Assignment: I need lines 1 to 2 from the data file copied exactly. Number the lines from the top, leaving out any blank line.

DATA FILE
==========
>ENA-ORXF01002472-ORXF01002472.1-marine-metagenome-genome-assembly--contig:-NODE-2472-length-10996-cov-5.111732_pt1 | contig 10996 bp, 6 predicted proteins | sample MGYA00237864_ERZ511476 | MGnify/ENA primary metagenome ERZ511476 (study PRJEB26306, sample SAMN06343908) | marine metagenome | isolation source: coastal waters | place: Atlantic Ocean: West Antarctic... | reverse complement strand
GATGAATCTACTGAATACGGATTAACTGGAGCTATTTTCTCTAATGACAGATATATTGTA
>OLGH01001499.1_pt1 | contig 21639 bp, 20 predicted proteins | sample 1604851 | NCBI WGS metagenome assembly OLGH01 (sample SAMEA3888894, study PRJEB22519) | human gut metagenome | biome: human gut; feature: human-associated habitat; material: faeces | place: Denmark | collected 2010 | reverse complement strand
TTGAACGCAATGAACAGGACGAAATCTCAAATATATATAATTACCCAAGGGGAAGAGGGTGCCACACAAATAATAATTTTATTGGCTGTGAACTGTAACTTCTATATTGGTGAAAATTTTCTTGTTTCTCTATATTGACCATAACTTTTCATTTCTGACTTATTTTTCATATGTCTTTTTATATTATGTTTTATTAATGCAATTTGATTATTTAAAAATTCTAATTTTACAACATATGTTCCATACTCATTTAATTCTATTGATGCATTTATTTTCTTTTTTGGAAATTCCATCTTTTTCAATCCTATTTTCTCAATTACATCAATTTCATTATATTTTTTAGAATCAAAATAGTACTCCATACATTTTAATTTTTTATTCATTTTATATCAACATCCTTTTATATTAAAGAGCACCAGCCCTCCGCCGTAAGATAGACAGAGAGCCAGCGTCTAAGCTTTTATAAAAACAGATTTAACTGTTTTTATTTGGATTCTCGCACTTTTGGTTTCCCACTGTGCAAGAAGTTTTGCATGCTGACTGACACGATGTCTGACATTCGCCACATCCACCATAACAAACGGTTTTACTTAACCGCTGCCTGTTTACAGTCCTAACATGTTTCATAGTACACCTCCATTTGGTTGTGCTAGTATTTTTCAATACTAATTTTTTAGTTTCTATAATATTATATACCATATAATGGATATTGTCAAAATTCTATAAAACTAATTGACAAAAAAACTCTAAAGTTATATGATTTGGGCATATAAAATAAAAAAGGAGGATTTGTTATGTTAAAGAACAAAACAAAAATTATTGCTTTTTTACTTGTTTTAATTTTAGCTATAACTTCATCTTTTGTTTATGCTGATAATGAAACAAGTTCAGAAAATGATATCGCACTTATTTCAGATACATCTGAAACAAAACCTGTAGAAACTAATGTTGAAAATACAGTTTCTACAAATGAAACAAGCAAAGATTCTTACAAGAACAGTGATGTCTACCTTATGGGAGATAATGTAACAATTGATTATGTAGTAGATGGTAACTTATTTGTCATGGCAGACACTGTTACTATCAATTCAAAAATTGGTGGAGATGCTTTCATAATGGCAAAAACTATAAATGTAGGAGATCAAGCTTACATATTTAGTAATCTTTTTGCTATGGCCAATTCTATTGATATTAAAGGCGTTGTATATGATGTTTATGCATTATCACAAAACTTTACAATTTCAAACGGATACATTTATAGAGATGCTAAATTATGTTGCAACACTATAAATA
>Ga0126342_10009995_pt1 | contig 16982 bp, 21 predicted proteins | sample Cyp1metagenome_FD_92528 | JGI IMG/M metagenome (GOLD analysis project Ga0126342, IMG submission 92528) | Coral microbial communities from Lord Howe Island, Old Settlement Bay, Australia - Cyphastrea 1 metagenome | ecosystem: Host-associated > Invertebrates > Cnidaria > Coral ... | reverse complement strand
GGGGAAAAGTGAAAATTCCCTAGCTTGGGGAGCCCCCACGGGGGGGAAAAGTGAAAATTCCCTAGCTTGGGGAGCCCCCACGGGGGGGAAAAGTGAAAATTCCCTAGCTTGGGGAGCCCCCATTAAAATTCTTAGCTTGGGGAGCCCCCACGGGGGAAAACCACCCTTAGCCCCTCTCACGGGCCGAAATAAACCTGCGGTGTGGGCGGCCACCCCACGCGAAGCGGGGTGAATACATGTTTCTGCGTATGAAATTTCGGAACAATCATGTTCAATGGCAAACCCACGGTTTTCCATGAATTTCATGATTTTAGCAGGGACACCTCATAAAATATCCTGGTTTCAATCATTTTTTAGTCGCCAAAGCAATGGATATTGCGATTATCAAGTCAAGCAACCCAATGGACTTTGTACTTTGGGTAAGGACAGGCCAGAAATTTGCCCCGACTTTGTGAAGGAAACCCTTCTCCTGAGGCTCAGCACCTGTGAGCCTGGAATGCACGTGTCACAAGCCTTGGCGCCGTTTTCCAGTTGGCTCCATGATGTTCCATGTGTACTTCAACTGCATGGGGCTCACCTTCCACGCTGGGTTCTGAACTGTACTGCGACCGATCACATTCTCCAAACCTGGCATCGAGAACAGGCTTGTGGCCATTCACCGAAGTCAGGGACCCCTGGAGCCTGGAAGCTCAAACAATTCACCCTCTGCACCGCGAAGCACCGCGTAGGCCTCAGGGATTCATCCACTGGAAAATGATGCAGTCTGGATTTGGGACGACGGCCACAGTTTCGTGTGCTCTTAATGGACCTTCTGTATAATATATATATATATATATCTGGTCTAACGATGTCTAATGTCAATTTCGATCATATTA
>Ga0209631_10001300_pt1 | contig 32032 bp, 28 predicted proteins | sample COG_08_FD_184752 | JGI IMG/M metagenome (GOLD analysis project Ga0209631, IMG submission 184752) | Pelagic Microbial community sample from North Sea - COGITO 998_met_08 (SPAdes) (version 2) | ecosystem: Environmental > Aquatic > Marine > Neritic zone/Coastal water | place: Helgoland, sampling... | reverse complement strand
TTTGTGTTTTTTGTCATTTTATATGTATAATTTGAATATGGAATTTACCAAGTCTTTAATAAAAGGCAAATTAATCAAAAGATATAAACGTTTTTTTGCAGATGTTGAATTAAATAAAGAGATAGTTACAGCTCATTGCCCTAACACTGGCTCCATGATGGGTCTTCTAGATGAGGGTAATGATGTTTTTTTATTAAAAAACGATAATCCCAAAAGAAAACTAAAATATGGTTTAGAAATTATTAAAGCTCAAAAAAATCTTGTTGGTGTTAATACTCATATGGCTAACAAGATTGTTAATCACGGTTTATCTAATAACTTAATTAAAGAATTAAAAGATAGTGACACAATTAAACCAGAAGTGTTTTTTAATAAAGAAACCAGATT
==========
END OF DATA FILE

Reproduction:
>ENA-ORXF01002472-ORXF01002472.1-marine-metagenome-genome-assembly--contig:-NODE-2472-length-10996-cov-5.111732_pt1 | contig 10996 bp, 6 predicted proteins | sample MGYA00237864_ERZ511476 | MGnify/ENA primary metagenome ERZ511476 (study PRJEB26306, sample SAMN06343908) | marine metagenome | isolation source: coastal waters | place: Atlantic Ocean: West Antarctic... | reverse complement strand
GATGAATCTACTGAATACGGATTAACTGGAGCTATTTTCTCTAATGACAGATATATTGTA